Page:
“When guns are outlawed, only patriots will have guns.”
  • BAMAAKBAMAAK Senior Member Posts: 4,484 Senior Member
    My granddaughter has been shooting since she was 7. Just have to drill the safety rules into them. I actually started her with an air soft gun and when I was convinced she could be safe, moved her up to .22s. She now competes a couple time a month.
    "He only earns his freedom and his life Who takes them every day by storm."

    -- Johann Wolfgang von Goethe, German writer and politician
  • NCFUBARNCFUBAR Senior Member Posts: 4,324 Senior Member
    As stated above ...

    You know him better than us ...

    Teach SAFETY and RESPECT of firearms ...

    In my neck of the woods we start kids out early for those reasons and I also believe to take the mystery and awe out of firearms. To me it seems the more you tell a kid not to do something, how dangerous it is, etc many want to do it more and will go behind parent's backs ... which can lead to bad things. My kid was about 4 when I started him with a BB gun because he wanted to do things with Dad. He moved up quickly because he was attentive and listened ... a trait many kids or adult lack when it comes to firearms ... but at a pace I felt he was able to SAFE at. I will strongly suggest that you need to be comfortable with him doing this or even better find a kids program ... ranges around in my state have day classes with BB guns up to .22s for kids around his age and not being a parent takes away a factor that can hinder teaching/learning firearms safety and marksmanship.

    Again, he has asked so you have a curious kid ... best to teach him safe and respectful handling of firearms than him go out somewhere and try it in an environment that can end in a bad way.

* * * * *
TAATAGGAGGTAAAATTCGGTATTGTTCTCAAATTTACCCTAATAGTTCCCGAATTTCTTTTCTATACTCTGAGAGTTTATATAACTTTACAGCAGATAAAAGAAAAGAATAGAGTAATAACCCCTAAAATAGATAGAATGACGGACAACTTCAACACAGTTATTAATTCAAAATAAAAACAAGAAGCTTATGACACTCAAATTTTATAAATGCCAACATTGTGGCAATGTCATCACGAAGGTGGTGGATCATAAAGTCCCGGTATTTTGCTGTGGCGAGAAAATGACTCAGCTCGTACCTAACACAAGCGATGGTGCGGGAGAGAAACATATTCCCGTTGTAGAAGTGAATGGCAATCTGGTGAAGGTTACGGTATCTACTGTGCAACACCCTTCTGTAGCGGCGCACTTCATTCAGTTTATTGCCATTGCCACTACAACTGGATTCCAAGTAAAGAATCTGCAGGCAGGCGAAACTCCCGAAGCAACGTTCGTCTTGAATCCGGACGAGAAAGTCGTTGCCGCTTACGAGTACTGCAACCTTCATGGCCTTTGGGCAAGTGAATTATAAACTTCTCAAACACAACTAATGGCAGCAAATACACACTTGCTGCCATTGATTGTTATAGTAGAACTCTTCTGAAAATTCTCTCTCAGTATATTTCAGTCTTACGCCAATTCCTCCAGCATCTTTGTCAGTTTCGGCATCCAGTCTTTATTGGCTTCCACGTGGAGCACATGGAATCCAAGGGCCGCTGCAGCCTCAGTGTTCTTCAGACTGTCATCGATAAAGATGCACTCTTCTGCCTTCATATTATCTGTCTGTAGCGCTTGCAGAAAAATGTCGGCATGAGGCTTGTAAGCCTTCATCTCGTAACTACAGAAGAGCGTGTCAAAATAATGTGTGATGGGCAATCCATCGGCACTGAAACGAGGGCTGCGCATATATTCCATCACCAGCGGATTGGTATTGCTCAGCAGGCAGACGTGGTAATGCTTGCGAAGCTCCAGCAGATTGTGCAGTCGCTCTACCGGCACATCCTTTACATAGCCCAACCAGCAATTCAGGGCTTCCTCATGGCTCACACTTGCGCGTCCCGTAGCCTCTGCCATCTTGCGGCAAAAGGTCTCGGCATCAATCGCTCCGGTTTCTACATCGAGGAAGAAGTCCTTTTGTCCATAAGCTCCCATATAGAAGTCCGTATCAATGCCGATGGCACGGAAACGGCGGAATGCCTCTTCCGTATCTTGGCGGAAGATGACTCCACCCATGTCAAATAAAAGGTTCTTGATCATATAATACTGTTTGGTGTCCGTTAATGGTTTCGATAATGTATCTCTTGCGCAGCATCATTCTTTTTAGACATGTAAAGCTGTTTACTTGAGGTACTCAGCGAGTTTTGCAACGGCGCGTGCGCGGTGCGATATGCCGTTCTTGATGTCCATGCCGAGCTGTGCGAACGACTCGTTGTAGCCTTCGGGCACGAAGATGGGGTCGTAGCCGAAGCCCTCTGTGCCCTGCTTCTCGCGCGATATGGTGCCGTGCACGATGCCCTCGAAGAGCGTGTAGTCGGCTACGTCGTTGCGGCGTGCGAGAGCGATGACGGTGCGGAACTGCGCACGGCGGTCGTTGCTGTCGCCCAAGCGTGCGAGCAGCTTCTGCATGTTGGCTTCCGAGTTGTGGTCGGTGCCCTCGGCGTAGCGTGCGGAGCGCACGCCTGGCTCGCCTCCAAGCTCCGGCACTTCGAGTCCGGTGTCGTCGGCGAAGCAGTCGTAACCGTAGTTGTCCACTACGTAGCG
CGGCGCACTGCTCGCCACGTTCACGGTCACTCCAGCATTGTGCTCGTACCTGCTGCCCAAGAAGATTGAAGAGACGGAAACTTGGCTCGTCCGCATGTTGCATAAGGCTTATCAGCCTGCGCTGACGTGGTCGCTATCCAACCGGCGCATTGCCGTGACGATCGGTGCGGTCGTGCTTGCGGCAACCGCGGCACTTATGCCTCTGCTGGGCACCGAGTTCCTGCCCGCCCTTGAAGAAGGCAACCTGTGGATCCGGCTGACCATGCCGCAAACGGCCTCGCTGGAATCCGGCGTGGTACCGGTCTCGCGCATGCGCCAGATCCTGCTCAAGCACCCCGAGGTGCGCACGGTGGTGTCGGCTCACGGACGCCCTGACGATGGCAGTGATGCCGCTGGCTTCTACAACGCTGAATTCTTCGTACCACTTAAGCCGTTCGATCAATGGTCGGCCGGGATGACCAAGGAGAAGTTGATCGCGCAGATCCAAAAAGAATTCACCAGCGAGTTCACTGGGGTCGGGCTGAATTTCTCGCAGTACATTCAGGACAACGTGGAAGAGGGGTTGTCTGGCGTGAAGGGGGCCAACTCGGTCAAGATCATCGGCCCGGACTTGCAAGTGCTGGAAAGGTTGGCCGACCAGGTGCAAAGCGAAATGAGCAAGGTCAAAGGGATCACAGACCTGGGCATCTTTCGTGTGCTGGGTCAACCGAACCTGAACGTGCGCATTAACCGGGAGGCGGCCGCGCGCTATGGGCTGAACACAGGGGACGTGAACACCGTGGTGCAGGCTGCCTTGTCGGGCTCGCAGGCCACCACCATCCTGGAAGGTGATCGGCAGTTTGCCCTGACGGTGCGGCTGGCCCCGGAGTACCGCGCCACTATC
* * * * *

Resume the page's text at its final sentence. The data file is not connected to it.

“The further a society drifts from truth ... the more it will hate those who speak it."
    - George Orwell
  • BigslugBigslug Senior Member Posts: 8,156 Senior Member
    As has been said, you know your kid best - his level of focus, maturity, etc..., so we can't make that call for you.

    I freely admit to sailing on creeks that aren't the mainstream, but to me, it seems he's starting painfully late and that the notion of 13 being early is a product of this era of helicopter parenting, where the focus has shifted away from TEACHING kids about things that can harm them to ISOLATING them away from those things. I first shot at .22 pistol and started shooting BB guns and rifles off and on at about age 5, and got hard core about it around age 8. 12 or 13 was when I started on handguns, and only so late because the only thing available to that point was a .45. There's really no "too young" if they're supervised and can comprehend the potential consequences. Some of them grasp that earlier than others, and yeah, I'll grant that these days, it seems to come pretty hard.

    I'd start him with a manually-operated .22 rifle, simply because the relation of eyeball to sights to target is easier to figure out when the gun is solidly anchored in your shoulder. Once he's got that down, I'd suggest a 4" barreled .22LR double action revolver, like Ruger's SP-101 or S&W model 63. No kick to speak of, little noise takes fairly deliberate act to fire, and in the double action mode, really good at teaching the combination of trigger control with proper use of sights. Plus, it's also a GREAT gun just to have around for maintaining basic skills, even after he moves on to other things.
    WWJMBD?

    "Nothing is safe from stupid." - Zee
  • JerryBobCoJerryBobCo Senior Member Posts: 7,760 Senior Member
    First, welcome aboard.

    Second, 13 is not too young in my opinion. I first fired a .22 rim fire when I was 8 (with my dad standing close by), and a .410 shotgun when I was 9. By the time I was 13, I owned a .22, 20 gauge shotgun and 30-30, all of which I had shot and hunted with.

    Of course, everyone is different, and it's your call as to whether or not your son is ready to start shooting. I started my own boys at an earlier age, and am pretty sure it didn't lead them down a path to bad behavior. There's plenty of worse things they encountered that takes the credit for that. :jester: